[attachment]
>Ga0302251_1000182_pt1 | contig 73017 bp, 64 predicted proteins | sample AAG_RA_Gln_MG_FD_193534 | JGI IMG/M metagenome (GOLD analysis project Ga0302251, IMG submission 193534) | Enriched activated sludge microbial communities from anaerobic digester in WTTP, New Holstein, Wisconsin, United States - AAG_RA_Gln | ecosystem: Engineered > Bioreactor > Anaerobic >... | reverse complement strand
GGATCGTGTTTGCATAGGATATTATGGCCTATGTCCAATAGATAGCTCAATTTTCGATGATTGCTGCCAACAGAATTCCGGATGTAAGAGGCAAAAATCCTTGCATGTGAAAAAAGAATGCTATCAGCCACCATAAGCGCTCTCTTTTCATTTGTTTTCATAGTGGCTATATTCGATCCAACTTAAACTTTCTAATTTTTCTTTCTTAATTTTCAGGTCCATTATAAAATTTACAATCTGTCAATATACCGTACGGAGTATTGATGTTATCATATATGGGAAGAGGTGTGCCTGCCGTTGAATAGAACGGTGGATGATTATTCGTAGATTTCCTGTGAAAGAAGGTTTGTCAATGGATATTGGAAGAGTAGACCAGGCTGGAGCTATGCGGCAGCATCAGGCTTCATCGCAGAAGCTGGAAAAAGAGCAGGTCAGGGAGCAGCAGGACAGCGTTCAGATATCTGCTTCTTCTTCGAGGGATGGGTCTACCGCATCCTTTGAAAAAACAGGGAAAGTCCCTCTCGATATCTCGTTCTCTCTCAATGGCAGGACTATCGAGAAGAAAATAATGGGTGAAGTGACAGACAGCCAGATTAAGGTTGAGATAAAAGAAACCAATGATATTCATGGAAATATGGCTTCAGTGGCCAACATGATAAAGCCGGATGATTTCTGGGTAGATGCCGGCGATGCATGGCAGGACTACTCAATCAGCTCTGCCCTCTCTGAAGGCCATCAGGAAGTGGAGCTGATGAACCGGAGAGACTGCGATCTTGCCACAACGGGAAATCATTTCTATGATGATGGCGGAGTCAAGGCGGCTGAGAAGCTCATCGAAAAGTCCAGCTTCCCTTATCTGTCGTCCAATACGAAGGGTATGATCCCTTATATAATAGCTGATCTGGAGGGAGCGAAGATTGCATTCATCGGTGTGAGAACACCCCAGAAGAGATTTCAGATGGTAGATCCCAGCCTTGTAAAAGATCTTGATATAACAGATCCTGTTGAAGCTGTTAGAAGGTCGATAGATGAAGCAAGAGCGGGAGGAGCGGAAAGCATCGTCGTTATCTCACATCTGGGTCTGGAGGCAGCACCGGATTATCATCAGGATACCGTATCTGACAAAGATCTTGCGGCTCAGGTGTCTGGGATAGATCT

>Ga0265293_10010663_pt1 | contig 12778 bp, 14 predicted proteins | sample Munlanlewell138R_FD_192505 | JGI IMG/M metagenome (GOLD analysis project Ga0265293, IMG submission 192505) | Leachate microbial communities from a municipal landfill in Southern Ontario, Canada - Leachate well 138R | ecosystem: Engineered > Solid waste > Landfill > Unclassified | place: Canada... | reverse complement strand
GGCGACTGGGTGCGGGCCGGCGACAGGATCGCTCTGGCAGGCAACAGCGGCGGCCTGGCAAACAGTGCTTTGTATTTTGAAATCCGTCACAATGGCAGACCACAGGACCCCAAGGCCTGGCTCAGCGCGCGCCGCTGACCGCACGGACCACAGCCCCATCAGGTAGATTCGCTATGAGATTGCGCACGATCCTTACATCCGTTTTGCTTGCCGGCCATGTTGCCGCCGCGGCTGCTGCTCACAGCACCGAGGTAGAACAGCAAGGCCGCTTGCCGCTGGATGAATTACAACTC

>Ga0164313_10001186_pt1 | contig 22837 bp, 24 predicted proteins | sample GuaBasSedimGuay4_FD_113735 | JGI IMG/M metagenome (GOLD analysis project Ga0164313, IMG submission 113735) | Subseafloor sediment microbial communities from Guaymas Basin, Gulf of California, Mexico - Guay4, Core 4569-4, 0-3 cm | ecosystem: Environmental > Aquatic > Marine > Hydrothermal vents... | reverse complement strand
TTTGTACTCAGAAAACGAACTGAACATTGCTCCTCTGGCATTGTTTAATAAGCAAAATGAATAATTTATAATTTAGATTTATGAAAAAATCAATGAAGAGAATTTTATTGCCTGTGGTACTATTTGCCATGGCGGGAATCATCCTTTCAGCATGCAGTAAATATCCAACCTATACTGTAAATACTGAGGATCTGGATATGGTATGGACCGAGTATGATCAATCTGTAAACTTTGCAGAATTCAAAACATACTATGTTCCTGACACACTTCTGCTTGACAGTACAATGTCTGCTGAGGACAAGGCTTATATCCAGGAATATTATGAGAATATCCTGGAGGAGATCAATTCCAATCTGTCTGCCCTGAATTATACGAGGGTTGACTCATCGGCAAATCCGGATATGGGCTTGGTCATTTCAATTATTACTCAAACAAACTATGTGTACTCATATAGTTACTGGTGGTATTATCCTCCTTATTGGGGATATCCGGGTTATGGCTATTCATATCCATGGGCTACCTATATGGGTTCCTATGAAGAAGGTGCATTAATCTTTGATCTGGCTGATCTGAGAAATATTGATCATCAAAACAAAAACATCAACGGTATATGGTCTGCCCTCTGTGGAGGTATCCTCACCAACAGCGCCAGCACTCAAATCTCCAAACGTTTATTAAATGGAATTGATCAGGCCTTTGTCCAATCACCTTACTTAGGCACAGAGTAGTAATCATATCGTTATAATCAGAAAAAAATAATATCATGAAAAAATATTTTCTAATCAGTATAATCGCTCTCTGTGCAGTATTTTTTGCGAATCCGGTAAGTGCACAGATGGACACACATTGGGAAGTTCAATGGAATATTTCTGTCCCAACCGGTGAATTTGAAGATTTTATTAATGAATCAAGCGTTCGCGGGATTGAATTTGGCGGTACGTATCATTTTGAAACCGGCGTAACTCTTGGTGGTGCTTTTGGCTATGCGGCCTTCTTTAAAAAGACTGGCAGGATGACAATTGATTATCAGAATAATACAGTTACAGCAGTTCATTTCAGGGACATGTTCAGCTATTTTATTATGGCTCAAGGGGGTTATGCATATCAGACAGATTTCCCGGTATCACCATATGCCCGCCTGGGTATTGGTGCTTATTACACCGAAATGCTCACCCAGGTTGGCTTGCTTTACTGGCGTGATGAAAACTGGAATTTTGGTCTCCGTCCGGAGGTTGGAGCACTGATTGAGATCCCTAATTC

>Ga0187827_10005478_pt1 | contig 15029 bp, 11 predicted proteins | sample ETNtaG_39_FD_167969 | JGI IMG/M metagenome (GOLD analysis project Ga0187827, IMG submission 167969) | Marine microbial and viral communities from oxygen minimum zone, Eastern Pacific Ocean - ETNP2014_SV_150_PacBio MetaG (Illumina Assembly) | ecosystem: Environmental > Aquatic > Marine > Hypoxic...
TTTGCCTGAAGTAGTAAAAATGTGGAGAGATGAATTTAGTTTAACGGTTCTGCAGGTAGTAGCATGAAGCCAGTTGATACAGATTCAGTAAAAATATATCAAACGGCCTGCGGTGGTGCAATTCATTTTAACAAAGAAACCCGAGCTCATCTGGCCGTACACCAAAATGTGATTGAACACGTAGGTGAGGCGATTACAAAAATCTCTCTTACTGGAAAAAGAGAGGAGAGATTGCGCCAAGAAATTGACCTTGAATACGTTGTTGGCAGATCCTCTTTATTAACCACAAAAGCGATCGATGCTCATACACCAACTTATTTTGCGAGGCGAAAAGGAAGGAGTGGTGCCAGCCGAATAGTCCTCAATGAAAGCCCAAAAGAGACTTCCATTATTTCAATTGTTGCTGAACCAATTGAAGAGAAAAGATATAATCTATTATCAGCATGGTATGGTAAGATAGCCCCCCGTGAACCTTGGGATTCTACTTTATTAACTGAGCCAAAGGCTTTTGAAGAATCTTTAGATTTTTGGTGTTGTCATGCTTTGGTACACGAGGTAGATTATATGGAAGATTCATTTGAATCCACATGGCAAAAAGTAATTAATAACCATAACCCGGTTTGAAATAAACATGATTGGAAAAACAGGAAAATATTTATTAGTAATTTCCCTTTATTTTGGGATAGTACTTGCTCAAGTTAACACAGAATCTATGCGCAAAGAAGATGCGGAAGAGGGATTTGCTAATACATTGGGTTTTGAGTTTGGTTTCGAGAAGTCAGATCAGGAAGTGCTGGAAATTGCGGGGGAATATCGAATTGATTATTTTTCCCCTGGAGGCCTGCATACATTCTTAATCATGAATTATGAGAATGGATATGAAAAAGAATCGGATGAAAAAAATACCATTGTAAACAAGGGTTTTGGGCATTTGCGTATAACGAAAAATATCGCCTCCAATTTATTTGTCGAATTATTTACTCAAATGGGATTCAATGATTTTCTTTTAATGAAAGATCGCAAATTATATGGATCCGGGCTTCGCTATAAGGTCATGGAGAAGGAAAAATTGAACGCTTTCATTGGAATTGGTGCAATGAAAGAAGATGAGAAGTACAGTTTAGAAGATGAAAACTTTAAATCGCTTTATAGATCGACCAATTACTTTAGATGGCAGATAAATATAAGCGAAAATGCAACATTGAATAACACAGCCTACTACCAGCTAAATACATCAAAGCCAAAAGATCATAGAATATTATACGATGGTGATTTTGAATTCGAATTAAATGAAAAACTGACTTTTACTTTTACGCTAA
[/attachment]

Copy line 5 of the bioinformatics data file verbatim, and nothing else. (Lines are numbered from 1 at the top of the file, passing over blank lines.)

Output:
>Ga0164313_10001186_pt1 | contig 22837 bp, 24 predicted proteins | sample GuaBasSedimGuay4_FD_113735 | JGI IMG/M metagenome (GOLD analysis project Ga0164313, IMG submission 113735) | Subseafloor sediment microbial communities from Guaymas Basin, Gulf of California, Mexico - Guay4, Core 4569-4, 0-3 cm | ecosystem: Environmental > Aquatic > Marine > Hydrothermal vents... | reverse complement strand